Macquarie Asset Management’s Green Investment Group (GIG) and Fortum have invested in an energy-from-waste project in Scotland.

GIG and energy company Fortum said they have made an undisclosed initial funding commitment to deliver the 45MWe South Clyde energy-from-waste plant in Glasgow.

GIG and Fortum are 50/50 shareholders in the project.

The plant is expected to play an important role in helping deliver the Scottish government’s ban on household waste entering landfill by the end of 2025.

The plant also has the potential to be retrofitted with carbon capture and storage (CCS) technology in the future, aligning it with the requirements of the Scottish government’s climate change plan, the companies said.

Chris Archer, co-head of GIG Europe said: “Scotland’s landfill ban is a central pillar of its strategy to deliver a circular economy. GIG is committed to helping deliver the ban by providing the infrastructure required to treat residual, non-recyclable waste domestically.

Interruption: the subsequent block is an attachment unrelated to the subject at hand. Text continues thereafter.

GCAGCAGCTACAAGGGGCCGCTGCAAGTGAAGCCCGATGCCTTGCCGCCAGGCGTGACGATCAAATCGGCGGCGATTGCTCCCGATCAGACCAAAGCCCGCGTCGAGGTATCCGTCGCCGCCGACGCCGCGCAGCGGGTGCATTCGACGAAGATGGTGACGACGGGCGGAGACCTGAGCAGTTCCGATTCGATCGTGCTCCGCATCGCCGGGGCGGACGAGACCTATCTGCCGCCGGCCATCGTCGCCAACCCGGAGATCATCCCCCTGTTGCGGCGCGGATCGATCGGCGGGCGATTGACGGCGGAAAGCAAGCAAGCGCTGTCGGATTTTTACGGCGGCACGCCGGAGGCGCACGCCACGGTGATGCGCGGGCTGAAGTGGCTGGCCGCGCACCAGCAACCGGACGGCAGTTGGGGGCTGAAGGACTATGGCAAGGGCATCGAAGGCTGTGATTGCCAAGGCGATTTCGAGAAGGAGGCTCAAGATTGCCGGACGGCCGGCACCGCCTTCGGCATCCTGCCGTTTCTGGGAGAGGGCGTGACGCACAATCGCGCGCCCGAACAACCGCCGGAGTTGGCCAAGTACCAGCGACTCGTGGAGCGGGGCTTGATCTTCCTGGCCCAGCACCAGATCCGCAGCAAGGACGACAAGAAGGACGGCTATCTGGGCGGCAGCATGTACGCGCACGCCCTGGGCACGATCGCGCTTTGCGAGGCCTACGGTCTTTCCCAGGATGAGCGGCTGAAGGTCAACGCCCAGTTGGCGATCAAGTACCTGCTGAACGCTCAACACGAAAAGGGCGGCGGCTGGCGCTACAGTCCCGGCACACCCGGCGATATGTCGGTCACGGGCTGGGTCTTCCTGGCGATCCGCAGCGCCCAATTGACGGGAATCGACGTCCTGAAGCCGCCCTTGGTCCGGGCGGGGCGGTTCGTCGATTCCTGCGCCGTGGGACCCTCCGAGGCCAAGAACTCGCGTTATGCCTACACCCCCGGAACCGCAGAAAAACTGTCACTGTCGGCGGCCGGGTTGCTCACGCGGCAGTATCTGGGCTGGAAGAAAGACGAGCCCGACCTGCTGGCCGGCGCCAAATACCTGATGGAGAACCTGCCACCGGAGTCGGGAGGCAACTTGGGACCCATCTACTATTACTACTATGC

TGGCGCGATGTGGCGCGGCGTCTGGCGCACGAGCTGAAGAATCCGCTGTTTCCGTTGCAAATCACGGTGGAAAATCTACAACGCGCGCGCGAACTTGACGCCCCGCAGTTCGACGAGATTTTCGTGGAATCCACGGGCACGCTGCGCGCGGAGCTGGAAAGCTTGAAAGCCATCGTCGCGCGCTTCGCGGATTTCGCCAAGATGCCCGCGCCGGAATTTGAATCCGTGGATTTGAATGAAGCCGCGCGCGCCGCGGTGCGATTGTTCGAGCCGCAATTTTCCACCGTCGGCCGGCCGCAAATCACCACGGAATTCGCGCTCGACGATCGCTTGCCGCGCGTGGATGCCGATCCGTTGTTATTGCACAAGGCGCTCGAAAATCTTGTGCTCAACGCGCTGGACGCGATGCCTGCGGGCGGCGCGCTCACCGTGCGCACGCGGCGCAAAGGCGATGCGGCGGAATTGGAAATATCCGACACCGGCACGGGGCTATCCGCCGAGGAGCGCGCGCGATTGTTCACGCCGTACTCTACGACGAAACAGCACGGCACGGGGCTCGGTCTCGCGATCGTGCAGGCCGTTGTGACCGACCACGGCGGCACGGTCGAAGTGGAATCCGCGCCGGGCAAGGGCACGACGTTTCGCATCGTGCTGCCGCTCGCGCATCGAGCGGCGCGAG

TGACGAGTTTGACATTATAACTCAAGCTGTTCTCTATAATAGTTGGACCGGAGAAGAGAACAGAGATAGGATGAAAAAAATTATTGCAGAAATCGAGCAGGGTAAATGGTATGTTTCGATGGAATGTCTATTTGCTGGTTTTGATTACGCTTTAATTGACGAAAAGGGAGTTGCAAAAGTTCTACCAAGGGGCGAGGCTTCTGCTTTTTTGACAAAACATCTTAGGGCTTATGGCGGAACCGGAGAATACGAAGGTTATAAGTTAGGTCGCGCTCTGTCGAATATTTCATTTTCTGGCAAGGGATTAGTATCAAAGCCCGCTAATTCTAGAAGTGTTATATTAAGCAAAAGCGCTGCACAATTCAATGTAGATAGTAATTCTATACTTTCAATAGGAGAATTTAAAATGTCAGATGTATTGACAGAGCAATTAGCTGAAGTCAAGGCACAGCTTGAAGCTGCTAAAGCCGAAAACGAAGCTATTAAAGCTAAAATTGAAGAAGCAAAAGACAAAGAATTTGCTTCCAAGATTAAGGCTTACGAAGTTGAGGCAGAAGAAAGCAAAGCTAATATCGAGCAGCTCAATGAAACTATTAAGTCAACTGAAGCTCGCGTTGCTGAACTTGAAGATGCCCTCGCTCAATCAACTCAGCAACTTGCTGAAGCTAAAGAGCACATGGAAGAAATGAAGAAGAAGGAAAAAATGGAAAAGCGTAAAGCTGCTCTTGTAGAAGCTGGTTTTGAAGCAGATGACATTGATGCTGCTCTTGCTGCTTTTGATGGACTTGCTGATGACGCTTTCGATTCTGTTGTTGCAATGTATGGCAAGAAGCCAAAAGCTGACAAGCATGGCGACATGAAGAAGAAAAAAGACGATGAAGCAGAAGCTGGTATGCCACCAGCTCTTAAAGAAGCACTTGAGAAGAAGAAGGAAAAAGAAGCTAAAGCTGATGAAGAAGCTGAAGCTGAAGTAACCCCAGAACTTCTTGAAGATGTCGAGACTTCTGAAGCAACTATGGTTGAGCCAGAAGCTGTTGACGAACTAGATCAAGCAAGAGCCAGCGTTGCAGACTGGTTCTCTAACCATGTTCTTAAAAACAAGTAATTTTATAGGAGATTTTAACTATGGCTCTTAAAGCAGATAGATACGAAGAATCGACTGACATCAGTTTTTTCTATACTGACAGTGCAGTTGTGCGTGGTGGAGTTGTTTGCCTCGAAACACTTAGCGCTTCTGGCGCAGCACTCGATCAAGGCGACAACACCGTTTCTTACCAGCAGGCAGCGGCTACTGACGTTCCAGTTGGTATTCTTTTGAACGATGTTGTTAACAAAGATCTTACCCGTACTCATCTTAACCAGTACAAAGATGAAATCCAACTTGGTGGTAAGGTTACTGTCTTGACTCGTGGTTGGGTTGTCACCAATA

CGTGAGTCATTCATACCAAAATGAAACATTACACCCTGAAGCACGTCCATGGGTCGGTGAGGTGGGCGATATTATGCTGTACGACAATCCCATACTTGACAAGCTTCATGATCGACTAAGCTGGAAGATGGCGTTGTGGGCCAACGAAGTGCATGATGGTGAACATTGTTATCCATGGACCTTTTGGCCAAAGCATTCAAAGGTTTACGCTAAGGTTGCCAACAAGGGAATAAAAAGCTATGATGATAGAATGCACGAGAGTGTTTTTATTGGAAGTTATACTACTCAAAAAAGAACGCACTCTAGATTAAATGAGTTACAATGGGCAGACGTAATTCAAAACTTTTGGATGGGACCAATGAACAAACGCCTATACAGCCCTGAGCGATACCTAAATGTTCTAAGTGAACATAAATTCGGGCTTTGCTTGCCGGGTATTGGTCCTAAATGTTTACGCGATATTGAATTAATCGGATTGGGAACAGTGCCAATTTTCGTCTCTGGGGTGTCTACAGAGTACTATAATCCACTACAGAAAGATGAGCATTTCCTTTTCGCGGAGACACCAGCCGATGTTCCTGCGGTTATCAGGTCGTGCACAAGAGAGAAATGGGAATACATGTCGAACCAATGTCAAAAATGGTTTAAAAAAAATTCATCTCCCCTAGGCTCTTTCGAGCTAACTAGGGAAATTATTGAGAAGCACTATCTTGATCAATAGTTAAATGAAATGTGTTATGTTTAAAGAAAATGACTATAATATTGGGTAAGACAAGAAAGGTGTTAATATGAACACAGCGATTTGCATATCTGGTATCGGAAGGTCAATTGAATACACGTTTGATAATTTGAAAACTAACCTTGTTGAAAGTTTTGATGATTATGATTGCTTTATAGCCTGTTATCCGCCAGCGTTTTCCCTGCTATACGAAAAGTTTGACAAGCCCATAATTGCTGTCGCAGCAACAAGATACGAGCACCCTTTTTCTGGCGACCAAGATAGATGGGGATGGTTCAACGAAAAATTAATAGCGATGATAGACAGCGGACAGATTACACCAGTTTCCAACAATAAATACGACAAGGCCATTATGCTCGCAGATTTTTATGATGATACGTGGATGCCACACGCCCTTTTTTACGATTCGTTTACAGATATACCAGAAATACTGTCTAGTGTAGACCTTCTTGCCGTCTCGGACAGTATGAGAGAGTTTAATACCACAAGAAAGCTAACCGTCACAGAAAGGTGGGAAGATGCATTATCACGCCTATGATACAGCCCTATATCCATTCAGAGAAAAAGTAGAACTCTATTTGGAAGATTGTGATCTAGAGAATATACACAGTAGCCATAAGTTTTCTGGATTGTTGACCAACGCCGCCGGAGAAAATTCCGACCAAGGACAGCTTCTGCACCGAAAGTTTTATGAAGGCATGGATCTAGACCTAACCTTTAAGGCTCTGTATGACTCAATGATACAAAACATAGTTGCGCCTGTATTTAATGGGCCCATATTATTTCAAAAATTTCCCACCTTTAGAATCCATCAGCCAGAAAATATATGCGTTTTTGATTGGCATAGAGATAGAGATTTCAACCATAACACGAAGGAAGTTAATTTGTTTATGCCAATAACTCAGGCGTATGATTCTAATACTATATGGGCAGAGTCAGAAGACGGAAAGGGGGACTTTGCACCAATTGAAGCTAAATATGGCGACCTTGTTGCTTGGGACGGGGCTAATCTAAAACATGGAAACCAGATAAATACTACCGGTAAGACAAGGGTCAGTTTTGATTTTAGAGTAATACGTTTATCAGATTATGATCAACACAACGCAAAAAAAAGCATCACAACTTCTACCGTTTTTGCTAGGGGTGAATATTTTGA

“Heat offtake enabled and with CCS retrofit potential, the South Clyde Energy-from-Waste plant expects to play an important role in tackling Glasgow’s, and Scotland’s, waste challenge.”

Kalle Saarimaa, vice-president of Fortum recycling and waste, said: “Building on our existing presence in the UK market and existing infra services, this is an excellent opportunity for Fortum to leverage its competence and enter UK’s energy-from-waste market.

”The market is in an interesting development phase and will over time offer potential for further investments in the energy-from-waste market. The wider entry to the UK also enables us to look into the market potential for our other strategic growth areas, such as recycling of batteries and energy-from-waste ash recycling.”

In April 2019, Fortum Glasgow, a joint venture between Fortum Oyj and Verus Energy, purchased the South Clyde Energy Centre from Peel Environmental for an undisclosed sum.

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